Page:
The ability to process large amounts of data is revolutionizing historical knowledge, because it allows us to answer crucial questions about communities and societies in ways unthinkable with previously used techniques, which were based only on individual histories. The United States Census, in particular, is a valuable record for reconstructing past economic trends, especially those relating to the lives of ordinary people. Furthermore, the digitization of the archives allows us to investigate specific contexts by analyzing the life of each individual and collecting complete information on age, ethnicity, family ties, housing and employment. Although the census has always been a decisive source for understanding the conditions of specific places on an individual level, today machine learning-based techniques allow researchers to follow large numbers of people over the years, discovering who has remained in the same place. locations and those who have moved in search of a better life.
According to archival documents, the Greenwood neighborhood was rebuilt a few years after the massacre. Many buildings were rebuilt in the same position and style as the original ones, giving the impression of a return to normalcy. A local historian wrote that “everything was more proposed than before”. But that was not the case: the rebuilt Tulsa of 1930 was very different from that of a decade earlier.
The damage is evident not only by analyzing incomes but also by looking at the indicators of social well-being. By 1920, blacks from Tulsa were more likely to own a home, be married, and have a job than blacks from other similar cities. In 1930 and 1940, however, they were lagging behind by all indicators. Our model indicates that in 1940 the probability of a black man from Tulsa being married was 6 percent lower, and the chance of having a job was 9 percent lower. Furthermore, the average income was 12 percent lower than in a hypothetical context in which the massacre had never occurred.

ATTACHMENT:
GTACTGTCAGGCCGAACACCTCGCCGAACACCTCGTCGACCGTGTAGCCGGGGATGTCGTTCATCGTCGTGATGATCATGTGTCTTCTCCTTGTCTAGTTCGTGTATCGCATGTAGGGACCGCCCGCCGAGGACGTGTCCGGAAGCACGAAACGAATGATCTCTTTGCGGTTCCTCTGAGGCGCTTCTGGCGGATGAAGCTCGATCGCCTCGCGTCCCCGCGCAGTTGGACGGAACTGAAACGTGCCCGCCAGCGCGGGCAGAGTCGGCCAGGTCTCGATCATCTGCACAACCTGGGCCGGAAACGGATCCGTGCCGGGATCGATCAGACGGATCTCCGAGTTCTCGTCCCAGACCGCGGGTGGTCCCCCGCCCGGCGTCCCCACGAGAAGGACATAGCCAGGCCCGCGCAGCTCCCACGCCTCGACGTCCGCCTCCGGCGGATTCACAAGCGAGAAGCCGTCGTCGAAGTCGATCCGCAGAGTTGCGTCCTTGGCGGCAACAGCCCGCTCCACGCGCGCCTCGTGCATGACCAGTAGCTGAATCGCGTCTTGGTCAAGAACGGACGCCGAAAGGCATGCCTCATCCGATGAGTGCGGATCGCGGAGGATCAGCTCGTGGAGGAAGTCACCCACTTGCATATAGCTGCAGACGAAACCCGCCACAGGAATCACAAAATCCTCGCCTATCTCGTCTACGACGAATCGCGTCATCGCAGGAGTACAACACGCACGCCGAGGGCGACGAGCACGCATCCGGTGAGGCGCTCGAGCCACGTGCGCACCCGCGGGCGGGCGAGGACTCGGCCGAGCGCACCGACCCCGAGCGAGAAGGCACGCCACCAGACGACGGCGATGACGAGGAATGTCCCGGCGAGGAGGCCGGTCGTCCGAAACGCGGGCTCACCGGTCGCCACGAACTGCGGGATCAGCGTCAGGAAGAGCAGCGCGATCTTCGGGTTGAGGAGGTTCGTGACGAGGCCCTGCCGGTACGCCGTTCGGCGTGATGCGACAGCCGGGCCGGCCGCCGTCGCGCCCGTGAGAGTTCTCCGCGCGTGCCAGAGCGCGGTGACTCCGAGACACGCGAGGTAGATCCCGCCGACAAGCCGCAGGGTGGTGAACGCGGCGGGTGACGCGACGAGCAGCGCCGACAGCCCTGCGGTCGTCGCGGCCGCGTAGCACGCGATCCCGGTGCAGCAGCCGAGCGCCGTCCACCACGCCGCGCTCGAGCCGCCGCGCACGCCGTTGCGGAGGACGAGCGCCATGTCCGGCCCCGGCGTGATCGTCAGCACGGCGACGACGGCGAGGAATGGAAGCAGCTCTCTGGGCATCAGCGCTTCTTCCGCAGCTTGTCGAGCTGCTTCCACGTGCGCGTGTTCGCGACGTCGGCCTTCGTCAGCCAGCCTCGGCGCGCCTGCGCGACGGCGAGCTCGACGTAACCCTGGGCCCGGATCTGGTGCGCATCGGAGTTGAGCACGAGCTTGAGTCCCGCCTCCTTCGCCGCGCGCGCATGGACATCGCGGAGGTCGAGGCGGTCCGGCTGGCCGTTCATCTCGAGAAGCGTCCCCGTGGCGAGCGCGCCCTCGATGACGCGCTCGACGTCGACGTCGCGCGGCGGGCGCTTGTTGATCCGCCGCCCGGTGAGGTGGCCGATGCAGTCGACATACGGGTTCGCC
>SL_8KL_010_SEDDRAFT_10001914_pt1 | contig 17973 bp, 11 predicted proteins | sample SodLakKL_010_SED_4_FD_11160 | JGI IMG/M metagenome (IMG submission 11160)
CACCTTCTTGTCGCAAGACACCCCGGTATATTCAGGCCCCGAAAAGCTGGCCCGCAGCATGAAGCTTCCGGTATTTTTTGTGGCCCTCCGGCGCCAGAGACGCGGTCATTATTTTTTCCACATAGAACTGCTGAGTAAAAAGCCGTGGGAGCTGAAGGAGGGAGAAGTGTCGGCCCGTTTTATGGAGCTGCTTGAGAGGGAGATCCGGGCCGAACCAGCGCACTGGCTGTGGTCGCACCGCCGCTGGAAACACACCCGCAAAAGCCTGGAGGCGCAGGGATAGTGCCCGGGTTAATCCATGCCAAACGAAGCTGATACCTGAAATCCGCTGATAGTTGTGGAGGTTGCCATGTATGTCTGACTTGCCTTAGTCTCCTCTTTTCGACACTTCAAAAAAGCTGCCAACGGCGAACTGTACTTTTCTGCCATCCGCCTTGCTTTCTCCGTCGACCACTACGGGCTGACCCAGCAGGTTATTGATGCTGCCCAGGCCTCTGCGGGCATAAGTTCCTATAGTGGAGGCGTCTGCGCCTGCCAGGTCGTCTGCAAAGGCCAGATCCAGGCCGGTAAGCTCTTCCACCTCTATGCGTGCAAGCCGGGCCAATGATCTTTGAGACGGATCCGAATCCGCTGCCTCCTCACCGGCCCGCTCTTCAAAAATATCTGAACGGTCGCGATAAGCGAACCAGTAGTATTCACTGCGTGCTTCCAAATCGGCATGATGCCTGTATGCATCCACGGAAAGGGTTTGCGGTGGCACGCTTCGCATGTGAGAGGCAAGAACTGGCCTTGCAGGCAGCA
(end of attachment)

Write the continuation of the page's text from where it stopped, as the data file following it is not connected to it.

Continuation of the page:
Violence has changed the social structure of the city. Some wealthy blacks left Tulsa. Ottowa and Emma Gurley, for example, moved to Los Angeles, where they opened a new hotel. But how prevalent was the decision to leave?
A comparison of who stayed and who left reveals that Tulsa black men with high salaries were more likely to leave the community after 1920 than Tulsa whites and blacks from similar cities. This migration brought about a substantial change in Tulsa, a city that before 1920 attracted many blacks from other parts of the country.
The techniques of analysis also allow us to observe the effects of the slaughter over the generations. Our research linked the children who lived with their parents in 1920 to their condition in 1940. The massacre and its aftermath had profoundly different effects on black children whose families remained in Tulsa than those who left. In 1940, those who had chosen to leave after the massacre 88 percent more than those who remained. Conversely, the effects of migration for the whites of Tulsa were negligible and in any case negative.
Our data clearly shows the opposite fortunes between those who stayed and those who left. Take the example of Clarence Knight, who in 1920 was a tailor in Greenwood and whose wife, Daizy, worked as a maid. The Knight family remained in Tulsa after the massacre. Their son, Ralph, did not finish high school and in 1940, at the age of 28, he was working as a bellboy in a hotel. Blacks who left Tulsa found better opportunities to thrive. In 1920 Sylvester Holman, a resident of Tulsa with his wife Annie and children, worked as a porter in a haberdashery. Twenty years later one of his sons, Clarence, was registered in the Nashville, Tennessee census: he had graduated from high school and embarked on a career as an insurance agent.
The scars of 1921 are still very deep in the city of Tulsa and in the people who experienced the massacre firsthand. The data captures an important aspect related to the long-term economic consequences of racist violence in the United States. Within just 24 hours, the promising trajectory of an entire community was radically altered, causing effects that lasted for generations.
(Translation by Andrea Sparacino)